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FloppyRocket

How to convert an alex moon launch window into a maneuver node?

Question

Sorry for posting this but I haven't been able to find an answer to exactly this question. Plenty of discussion about the Launch Window Planner mod, but I'm not using mods.

Situation:

I'm orbiting Dres and need to get back to Kerbin. I've got 1,700 m/s of delta-v to work with. Yes, I realize I might have to abandon the mission and go build a bigger rocket. But I'd like to evaluate how far off my rocket design is.

Part 1:

Without using any mods , how do I convert this transfer from the alex moon Launch Window Planner web page into a Maneuver Node?

k5HvSxQ.jpg

I've tried going to the correct UT time mark for the departure time, entering the two components of the Ejection burn (the 'i' info button says it's prograde 1263 m/s and normal 143 m/s), and from that I get basically into a large solar orbit that goes nowhere near Kerbin. So I'm doing something wrong - no idea what.

Update: Upon further review, I realize the alex moon site doesn't know anything about my orbit around Dres, so just using the UT departure time isn't sufficient. So likely that's where all those angle values come into play, but there no way to enter those angles into a maneuver node. So perhaps a mod is required, if I want to avoid just endlessly tweaking on the maneuver node and dragging it around hoping to find a Kerbin encounter.

Update to the update: (see strikeout above)

Part 2:

If I was to use a mod, which one that has been updated to work with KSP version 1.6.1?

 

 

Edited by FloppyRocket
long live the typos

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I think the ejection burn looks like it's a pure prograde burn. So the fact that you had a normal component is what messed you up.

Edited by bewing

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88 degrees retrograde means you'll want to eject almost directly retrograde, with (I believe) a slight "upward" component, so your apoapsis comes a bit after ejection.  Probably the easiest way to do this is, match the magnitude of the ejection burn, then slide your node around first to eject retrograde, then to adjust the apoapsis and periapsis as called for.  Add a second node for fine-tuning halfway there before executing the first burn, and if you're not seeing a fairly close approach, play with it a bit to see what's going wrong.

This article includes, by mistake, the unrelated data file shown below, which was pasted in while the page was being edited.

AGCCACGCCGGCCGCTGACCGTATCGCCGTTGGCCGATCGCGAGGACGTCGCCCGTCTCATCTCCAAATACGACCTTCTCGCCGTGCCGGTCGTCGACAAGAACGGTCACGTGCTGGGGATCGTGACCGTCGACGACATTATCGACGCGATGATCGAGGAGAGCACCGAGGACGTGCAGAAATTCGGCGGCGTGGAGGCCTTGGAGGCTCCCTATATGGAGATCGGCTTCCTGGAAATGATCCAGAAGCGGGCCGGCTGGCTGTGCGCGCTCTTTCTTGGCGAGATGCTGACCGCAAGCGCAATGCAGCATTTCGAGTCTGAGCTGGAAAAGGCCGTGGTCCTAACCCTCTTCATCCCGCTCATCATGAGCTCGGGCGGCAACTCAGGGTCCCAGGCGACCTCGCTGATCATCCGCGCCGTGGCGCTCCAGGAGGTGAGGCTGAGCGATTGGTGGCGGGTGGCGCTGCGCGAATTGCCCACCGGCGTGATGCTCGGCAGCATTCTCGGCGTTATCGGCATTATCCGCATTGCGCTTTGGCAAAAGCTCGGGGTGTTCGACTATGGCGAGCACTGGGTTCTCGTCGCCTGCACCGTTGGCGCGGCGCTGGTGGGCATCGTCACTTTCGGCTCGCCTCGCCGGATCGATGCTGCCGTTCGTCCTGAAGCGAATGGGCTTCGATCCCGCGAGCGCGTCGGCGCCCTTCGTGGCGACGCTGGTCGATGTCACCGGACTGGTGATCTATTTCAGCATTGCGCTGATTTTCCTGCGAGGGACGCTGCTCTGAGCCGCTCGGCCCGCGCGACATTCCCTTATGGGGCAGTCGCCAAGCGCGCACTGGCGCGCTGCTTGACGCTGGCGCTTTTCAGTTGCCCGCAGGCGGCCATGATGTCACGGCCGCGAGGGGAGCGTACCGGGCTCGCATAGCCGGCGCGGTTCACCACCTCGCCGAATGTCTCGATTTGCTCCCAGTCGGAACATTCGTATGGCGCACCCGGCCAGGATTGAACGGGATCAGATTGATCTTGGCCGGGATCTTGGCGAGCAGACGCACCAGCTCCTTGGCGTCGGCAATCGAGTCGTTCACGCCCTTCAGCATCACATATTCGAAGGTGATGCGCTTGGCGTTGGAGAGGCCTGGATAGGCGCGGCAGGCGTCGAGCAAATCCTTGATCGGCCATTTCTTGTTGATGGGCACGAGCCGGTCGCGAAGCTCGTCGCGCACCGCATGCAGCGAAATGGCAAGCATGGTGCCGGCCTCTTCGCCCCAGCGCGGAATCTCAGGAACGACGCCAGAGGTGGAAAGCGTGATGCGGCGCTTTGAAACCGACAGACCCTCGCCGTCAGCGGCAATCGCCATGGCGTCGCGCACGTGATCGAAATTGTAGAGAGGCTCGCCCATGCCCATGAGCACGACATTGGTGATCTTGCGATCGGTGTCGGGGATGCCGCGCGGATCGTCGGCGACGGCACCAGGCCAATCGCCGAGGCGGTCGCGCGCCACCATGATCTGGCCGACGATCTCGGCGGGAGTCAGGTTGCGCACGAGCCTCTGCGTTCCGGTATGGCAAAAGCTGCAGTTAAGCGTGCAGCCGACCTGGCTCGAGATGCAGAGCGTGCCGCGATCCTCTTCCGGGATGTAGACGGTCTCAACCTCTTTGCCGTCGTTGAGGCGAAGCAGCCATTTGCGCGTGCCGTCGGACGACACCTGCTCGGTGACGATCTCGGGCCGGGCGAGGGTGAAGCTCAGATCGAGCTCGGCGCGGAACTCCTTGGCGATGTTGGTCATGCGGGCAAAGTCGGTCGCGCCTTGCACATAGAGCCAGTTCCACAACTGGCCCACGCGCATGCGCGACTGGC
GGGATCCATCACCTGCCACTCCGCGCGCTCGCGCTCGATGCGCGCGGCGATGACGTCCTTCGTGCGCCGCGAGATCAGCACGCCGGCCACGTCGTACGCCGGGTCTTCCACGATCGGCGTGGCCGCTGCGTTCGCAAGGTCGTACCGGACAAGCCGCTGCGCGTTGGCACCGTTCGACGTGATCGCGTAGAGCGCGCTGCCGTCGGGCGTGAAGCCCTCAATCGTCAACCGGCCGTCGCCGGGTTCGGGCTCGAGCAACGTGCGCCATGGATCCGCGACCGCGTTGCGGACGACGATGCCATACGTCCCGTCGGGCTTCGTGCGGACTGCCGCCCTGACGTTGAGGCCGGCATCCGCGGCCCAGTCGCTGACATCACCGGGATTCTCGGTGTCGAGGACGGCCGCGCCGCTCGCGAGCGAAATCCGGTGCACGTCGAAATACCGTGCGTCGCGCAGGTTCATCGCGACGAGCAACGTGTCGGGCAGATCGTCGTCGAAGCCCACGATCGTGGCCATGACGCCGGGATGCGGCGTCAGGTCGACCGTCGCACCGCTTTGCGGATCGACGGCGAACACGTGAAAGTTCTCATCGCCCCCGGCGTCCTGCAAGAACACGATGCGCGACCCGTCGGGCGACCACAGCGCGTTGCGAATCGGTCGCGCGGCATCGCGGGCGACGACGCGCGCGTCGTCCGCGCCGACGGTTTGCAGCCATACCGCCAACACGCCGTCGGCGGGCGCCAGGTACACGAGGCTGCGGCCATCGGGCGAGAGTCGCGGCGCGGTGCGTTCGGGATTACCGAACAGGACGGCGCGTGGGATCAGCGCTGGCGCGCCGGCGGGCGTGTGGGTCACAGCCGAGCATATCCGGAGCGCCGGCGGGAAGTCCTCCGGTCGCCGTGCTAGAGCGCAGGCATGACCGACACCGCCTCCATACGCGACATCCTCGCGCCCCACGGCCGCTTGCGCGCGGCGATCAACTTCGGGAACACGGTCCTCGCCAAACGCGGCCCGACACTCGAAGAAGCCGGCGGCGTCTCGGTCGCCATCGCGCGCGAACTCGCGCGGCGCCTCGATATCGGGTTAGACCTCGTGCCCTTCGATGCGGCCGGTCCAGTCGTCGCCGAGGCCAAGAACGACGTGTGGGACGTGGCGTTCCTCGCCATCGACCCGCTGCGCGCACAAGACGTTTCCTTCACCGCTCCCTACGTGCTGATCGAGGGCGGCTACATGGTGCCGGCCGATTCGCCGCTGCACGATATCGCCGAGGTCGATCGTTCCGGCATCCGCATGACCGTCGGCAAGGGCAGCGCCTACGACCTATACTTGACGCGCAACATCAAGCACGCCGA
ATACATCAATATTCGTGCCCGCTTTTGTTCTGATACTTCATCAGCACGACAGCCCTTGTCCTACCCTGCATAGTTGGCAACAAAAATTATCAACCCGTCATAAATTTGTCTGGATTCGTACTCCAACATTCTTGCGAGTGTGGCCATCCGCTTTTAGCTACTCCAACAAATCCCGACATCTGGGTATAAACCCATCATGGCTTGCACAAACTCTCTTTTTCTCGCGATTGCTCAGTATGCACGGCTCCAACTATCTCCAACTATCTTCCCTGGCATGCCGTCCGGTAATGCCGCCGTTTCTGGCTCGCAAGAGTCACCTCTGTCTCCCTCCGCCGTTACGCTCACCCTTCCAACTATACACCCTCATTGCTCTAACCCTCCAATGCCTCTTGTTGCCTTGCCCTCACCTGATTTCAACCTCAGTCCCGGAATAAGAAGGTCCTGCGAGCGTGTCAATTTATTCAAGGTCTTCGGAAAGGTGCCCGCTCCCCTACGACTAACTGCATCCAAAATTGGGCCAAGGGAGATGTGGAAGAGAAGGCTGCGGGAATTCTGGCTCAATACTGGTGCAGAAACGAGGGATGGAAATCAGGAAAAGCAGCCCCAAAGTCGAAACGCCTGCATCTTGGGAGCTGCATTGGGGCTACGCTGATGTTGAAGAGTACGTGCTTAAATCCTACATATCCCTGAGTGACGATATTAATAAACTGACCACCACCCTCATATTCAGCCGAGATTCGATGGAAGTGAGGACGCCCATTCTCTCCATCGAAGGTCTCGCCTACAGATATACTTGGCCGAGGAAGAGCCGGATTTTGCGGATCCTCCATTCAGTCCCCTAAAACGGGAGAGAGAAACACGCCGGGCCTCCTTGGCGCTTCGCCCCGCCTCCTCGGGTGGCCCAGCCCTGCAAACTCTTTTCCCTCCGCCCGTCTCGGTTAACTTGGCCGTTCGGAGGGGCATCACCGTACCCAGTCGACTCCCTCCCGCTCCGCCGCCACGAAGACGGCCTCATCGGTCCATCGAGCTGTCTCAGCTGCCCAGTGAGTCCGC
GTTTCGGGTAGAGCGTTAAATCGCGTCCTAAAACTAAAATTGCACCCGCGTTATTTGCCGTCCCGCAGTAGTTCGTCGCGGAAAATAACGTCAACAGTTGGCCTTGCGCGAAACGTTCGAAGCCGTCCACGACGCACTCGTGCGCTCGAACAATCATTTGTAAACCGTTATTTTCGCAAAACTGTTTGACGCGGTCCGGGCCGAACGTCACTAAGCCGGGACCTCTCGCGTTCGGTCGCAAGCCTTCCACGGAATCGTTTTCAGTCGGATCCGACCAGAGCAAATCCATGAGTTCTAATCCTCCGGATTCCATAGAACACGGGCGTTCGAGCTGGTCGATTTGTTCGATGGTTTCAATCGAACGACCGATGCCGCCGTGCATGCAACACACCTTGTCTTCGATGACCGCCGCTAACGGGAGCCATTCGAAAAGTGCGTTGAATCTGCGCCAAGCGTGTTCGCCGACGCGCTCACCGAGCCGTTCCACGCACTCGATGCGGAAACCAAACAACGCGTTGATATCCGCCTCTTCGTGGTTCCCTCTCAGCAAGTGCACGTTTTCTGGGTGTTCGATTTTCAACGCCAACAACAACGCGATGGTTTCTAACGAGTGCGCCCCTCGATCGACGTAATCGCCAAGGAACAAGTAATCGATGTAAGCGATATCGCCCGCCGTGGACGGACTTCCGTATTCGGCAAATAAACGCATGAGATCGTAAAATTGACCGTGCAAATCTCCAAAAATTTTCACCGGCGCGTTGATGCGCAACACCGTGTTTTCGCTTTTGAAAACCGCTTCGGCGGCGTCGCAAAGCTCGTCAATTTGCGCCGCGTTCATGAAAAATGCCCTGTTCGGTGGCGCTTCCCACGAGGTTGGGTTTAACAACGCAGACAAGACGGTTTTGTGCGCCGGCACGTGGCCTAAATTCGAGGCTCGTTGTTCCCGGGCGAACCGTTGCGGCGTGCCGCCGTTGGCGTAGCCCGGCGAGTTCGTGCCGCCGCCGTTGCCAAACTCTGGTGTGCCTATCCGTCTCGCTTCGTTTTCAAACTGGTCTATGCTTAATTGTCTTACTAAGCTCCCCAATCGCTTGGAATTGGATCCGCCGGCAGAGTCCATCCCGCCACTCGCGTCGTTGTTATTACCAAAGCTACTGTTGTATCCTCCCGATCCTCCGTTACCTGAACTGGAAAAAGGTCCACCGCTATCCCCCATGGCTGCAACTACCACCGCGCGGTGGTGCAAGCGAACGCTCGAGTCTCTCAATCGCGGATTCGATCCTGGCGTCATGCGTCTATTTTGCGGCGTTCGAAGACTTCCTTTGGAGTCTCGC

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Frankly, I use the calculator (actually the Transfer Window Planner mod which gives you the calculator in the game) to get a date and time. Then I make a node at that date and time, drag it around to the correct location, and pull it prograde enough to get the encounter (or close enough). I don't bother with any numbers other than the time and ejection dV.

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4 hours ago, bewing said:

I think the ejection burn looks like it's a pure prograde burn. So the fact that you had a normal component is what messed you up.

When i clicked on the "i" info button, the text box showed the prograde and normal parts of the burn.

2 hours ago, 5thHorseman said:

Frankly, I use the calculator (actually the Transfer Window Planner mod which gives you the calculator in the game) to get a date and time. Then I make a node at that date and time, drag it around to the correct location, and pull it prograde enough to get the encounter (or close enough). I don't bother with any numbers other than the time and ejection dV.

I tried that method, but it seems like when I set the burn dv at the date and time from the planner, it doesn't cause an intercept. I have to slide the node around as much as 30 days one way or the other, and and adjust the burn. That seems wrong, since all of the trajectory physics are on rails and the practice should match the predictions. So I'm likely doing something wrong.

4 hours ago, Kryxal said:

88 degrees retrograde means you'll want to eject almost directly retrograde, with (I believe) a slight "upward" component, so your apoapsis comes a bit after ejection.  Probably the easiest way to do this is, match the magnitude of the ejection burn, then slide your node around first to eject retrograde, then to adjust the apoapsis and periapsis as called for.  Add a second node for fine-tuning halfway there before executing the first burn, and if you're not seeing a fairly close approach, play with it a bit to see what's going wrong.

Is that 'retrograde" with respect to Dres' orbital direction, or with respect to my orbit around Dres? My retrograde direction changes pretty quickly when I'm in orbit, and the window planner can't know what my orbital phase is, it only asks for my orbital altitude.

So probably it must be retrograde with respect to Dres' orbital motion, minus a couple a degrees one way or the other (whatever "88 degrees to retrograde" means). I've seen the reference figures for the angles, and I don't understand what "degrees to" means.

Edited by FloppyRocket
adding more replies

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It's with respect to the orbit of Dres.

Transfer Window Planner (online version): https://alexmoon.github.io/ksp/